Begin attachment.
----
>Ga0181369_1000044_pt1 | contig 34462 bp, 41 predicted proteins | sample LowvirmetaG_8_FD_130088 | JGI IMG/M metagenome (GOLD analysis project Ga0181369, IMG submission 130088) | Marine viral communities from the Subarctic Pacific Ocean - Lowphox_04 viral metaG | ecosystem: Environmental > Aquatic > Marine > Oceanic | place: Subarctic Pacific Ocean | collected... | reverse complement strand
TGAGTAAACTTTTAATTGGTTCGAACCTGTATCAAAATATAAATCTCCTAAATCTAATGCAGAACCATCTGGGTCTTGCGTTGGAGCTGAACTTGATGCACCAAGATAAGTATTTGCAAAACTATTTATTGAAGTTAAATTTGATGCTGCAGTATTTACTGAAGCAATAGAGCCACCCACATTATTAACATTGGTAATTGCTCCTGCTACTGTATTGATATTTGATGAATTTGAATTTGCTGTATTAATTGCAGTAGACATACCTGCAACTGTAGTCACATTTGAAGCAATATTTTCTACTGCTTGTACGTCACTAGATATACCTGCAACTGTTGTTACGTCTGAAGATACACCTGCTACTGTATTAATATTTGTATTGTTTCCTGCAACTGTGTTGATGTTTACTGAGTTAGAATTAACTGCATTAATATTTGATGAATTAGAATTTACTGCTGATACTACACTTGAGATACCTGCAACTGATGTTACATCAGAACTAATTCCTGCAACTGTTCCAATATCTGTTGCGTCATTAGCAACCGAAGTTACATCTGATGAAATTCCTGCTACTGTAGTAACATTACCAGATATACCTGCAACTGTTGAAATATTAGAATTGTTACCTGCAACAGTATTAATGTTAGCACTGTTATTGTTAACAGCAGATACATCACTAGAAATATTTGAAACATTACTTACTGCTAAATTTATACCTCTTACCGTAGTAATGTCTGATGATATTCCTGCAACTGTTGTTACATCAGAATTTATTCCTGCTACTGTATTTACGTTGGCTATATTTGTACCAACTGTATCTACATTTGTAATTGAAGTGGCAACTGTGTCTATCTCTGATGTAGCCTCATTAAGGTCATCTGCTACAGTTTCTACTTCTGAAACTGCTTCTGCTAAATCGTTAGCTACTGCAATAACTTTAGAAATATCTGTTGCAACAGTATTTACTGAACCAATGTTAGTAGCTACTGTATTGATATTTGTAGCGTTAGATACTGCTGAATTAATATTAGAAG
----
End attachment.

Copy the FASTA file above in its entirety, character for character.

>Ga0181369_1000044_pt1 | contig 34462 bp, 41 predicted proteins | sample LowvirmetaG_8_FD_130088 | JGI IMG/M metagenome (GOLD analysis project Ga0181369, IMG submission 130088) | Marine viral communities from the Subarctic Pacific Ocean - Lowphox_04 viral metaG | ecosystem: Environmental > Aquatic > Marine > Oceanic | place: Subarctic Pacific Ocean | collected... | reverse complement strand
TGAGTAAACTTTTAATTGGTTCGAACCTGTATCAAAATATAAATCTCCTAAATCTAATGCAGAACCATCTGGGTCTTGCGTTGGAGCTGAACTTGATGCACCAAGATAAGTATTTGCAAAACTATTTATTGAAGTTAAATTTGATGCTGCAGTATTTACTGAAGCAATAGAGCCACCCACATTATTAACATTGGTAATTGCTCCTGCTACTGTATTGATATTTGATGAATTTGAATTTGCTGTATTAATTGCAGTAGACATACCTGCAACTGTAGTCACATTTGAAGCAATATTTTCTACTGCTTGTACGTCACTAGATATACCTGCAACTGTTGTTACGTCTGAAGATACACCTGCTACTGTATTAATATTTGTATTGTTTCCTGCAACTGTGTTGATGTTTACTGAGTTAGAATTAACTGCATTAATATTTGATGAATTAGAATTTACTGCTGATACTACACTTGAGATACCTGCAACTGATGTTACATCAGAACTAATTCCTGCAACTGTTCCAATATCTGTTGCGTCATTAGCAACCGAAGTTACATCTGATGAAATTCCTGCTACTGTAGTAACATTACCAGATATACCTGCAACTGTTGAAATATTAGAATTGTTACCTGCAACAGTATTAATGTTAGCACTGTTATTGTTAACAGCAGATACATCACTAGAAATATTTGAAACATTACTTACTGCTAAATTTATACCTCTTACCGTAGTAATGTCTGATGATATTCCTGCAACTGTTGTTACATCAGAATTTATTCCTGCTACTGTATTTACGTTGGCTATATTTGTACCAACTGTATCTACATTTGTAATTGAAGTGGCAACTGTGTCTATCTCTGATGTAGCCTCATTAAGGTCATCTGCTACAGTTTCTACTTCTGAAACTGCTTCTGCTAAATCGTTAGCTACTGCAATAACTTTAGAAATATCTGTTGCAACAGTATTTACTGAACCAATGTTAGTAGCTACTGTATTGATATTTGTAGCGTTAGATACTGCTGAATTAATATTAGAAG